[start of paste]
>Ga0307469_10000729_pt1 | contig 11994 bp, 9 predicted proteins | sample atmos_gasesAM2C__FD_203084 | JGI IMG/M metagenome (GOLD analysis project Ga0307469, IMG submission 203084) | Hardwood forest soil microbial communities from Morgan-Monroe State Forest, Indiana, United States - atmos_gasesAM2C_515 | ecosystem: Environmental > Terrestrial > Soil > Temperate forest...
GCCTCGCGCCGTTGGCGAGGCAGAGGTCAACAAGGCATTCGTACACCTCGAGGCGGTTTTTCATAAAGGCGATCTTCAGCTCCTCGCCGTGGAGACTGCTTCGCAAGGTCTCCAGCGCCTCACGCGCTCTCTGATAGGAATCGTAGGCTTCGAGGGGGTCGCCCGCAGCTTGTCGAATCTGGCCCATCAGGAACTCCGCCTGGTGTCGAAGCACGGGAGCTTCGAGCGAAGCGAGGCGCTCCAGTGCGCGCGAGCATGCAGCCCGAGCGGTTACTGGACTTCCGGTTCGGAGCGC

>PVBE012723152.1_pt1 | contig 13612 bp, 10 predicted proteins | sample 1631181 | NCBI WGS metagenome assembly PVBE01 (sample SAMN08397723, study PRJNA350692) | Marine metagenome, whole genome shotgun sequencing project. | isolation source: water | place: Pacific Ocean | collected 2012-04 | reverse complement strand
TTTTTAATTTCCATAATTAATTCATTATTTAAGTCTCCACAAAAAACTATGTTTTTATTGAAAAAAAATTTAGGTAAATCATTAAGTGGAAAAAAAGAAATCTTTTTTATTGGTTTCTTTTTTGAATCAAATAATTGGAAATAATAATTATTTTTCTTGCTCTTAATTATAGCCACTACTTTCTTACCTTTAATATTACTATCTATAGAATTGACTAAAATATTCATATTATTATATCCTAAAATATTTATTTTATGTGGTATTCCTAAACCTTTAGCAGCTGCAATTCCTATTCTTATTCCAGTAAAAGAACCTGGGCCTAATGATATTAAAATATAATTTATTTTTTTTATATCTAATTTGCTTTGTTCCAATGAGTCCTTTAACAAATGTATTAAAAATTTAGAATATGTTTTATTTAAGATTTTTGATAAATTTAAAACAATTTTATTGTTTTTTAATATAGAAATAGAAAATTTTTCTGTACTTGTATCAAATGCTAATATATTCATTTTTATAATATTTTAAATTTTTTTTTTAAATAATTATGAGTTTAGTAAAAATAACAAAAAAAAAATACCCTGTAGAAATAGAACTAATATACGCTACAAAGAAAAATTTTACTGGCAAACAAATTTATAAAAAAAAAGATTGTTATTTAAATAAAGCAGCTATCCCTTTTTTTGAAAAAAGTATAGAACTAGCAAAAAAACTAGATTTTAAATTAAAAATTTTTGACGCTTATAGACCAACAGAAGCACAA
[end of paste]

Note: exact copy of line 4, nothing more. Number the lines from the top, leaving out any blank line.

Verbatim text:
TTTTTAATTTCCATAATTAATTCATTATTTAAGTCTCCACAAAAAACTATGTTTTTATTGAAAAAAAATTTAGGTAAATCATTAAGTGGAAAAAAAGAAATCTTTTTTATTGGTTTCTTTTTTGAATCAAATAATTGGAAATAATAATTATTTTTCTTGCTCTTAATTATAGCCACTACTTTCTTACCTTTAATATTACTATCTATAGAATTGACTAAAATATTCATATTATTATATCCTAAAATATTTATTTTATGTGGTATTCCTAAACCTTTAGCAGCTGCAATTCCTATTCTTATTCCAGTAAAAGAACCTGGGCCTAATGATATTAAAATATAATTTATTTTTTTTATATCTAATTTGCTTTGTTCCAATGAGTCCTTTAACAAATGTATTAAAAATTTAGAATATGTTTTATTTAAGATTTTTGATAAATTTAAAACAATTTTATTGTTTTTTAATATAGAAATAGAAAATTTTTCTGTACTTGTATCAAATGCTAATATATTCATTTTTATAATATTTTAAATTTTTTTTTTAAATAATTATGAGTTTAGTAAAAATAACAAAAAAAAAATACCCTGTAGAAATAGAACTAATATACGCTACAAAGAAAAATTTTACTGGCAAACAAATTTATAAAAAAAAAGATTGTTATTTAAATAAAGCAGCTATCCCTTTTTTTGAAAAAAGTATAGAACTAGCAAAAAAACTAGATTTTAAATTAAAAATTTTTGACGCTTATAGACCAACAGAAGCACAA